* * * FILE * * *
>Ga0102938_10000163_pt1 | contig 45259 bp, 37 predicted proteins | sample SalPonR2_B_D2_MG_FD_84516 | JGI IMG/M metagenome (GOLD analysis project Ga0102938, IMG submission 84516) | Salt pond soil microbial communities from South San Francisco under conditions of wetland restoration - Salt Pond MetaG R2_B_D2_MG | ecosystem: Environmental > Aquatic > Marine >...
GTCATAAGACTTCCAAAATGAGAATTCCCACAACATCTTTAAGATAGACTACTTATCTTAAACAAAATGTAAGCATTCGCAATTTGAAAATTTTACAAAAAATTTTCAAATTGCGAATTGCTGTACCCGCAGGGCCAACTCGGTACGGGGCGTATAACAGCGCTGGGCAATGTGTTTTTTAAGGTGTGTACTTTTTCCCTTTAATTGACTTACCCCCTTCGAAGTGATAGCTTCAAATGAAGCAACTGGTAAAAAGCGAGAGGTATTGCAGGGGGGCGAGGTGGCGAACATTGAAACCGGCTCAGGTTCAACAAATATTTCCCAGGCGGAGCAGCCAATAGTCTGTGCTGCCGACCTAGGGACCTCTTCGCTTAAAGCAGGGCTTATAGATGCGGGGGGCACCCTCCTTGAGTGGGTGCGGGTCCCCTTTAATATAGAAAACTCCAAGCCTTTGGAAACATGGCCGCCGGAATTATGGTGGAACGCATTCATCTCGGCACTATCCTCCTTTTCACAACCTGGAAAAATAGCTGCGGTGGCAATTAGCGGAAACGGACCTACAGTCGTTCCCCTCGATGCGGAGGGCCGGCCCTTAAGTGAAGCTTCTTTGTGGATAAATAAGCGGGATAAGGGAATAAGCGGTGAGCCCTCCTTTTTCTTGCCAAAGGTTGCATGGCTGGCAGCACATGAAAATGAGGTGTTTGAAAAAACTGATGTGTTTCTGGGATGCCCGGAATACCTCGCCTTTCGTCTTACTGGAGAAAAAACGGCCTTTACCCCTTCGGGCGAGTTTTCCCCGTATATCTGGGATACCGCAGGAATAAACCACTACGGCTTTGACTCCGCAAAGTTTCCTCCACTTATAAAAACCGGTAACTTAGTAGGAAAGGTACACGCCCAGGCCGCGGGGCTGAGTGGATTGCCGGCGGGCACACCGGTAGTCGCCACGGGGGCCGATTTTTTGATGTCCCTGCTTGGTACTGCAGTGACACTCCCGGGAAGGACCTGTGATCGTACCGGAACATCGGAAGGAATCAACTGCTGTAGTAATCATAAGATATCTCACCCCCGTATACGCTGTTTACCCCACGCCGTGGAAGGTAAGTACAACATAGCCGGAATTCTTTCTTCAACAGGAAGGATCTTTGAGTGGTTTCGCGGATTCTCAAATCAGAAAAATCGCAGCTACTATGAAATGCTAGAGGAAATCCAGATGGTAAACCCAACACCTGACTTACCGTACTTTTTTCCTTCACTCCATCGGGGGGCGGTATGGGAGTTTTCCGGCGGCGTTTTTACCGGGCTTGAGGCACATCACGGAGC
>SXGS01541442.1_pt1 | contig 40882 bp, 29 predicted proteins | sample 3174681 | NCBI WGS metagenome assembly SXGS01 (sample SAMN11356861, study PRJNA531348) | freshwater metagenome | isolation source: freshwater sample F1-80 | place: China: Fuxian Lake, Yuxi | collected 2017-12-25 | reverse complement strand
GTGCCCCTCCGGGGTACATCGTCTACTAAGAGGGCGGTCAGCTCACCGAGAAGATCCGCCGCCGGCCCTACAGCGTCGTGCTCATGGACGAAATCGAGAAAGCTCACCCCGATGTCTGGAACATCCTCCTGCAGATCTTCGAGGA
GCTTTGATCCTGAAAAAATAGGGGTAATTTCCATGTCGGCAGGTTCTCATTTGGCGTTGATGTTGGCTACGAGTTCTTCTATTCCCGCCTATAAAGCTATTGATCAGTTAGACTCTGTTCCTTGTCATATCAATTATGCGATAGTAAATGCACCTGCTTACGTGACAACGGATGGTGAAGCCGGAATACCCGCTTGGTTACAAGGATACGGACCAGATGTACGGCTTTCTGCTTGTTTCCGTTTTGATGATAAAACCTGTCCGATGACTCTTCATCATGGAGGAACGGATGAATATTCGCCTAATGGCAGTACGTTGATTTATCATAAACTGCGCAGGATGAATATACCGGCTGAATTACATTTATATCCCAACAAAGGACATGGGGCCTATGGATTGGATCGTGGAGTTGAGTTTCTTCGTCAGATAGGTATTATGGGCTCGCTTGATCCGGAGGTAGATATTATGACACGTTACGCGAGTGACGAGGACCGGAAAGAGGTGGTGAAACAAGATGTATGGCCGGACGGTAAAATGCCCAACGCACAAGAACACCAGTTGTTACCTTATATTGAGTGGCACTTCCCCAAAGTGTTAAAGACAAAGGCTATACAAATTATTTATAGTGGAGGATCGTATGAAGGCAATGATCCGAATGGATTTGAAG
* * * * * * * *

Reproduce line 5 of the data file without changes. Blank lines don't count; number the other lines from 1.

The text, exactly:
GCTTTGATCCTGAAAAAATAGGGGTAATTTCCATGTCGGCAGGTTCTCATTTGGCGTTGATGTTGGCTACGAGTTCTTCTATTCCCGCCTATAAAGCTATTGATCAGTTAGACTCTGTTCCTTGTCATATCAATTATGCGATAGTAAATGCACCTGCTTACGTGACAACGGATGGTGAAGCCGGAATACCCGCTTGGTTACAAGGATACGGACCAGATGTACGGCTTTCTGCTTGTTTCCGTTTTGATGATAAAACCTGTCCGATGACTCTTCATCATGGAGGAACGGATGAATATTCGCCTAATGGCAGTACGTTGATTTATCATAAACTGCGCAGGATGAATATACCGGCTGAATTACATTTATATCCCAACAAAGGACATGGGGCCTATGGATTGGATCGTGGAGTTGAGTTTCTTCGTCAGATAGGTATTATGGGCTCGCTTGATCCGGAGGTAGATATTATGACACGTTACGCGAGTGACGAGGACCGGAAAGAGGTGGTGAAACAAGATGTATGGCCGGACGGTAAAATGCCCAACGCACAAGAACACCAGTTGTTACCTTATATTGAGTGGCACTTCCCCAAAGTGTTAAAGACAAAGGCTATACAAATTATTTATAGTGGAGGATCGTATGAAGGCAATGATCCGAATGGATTTGAAG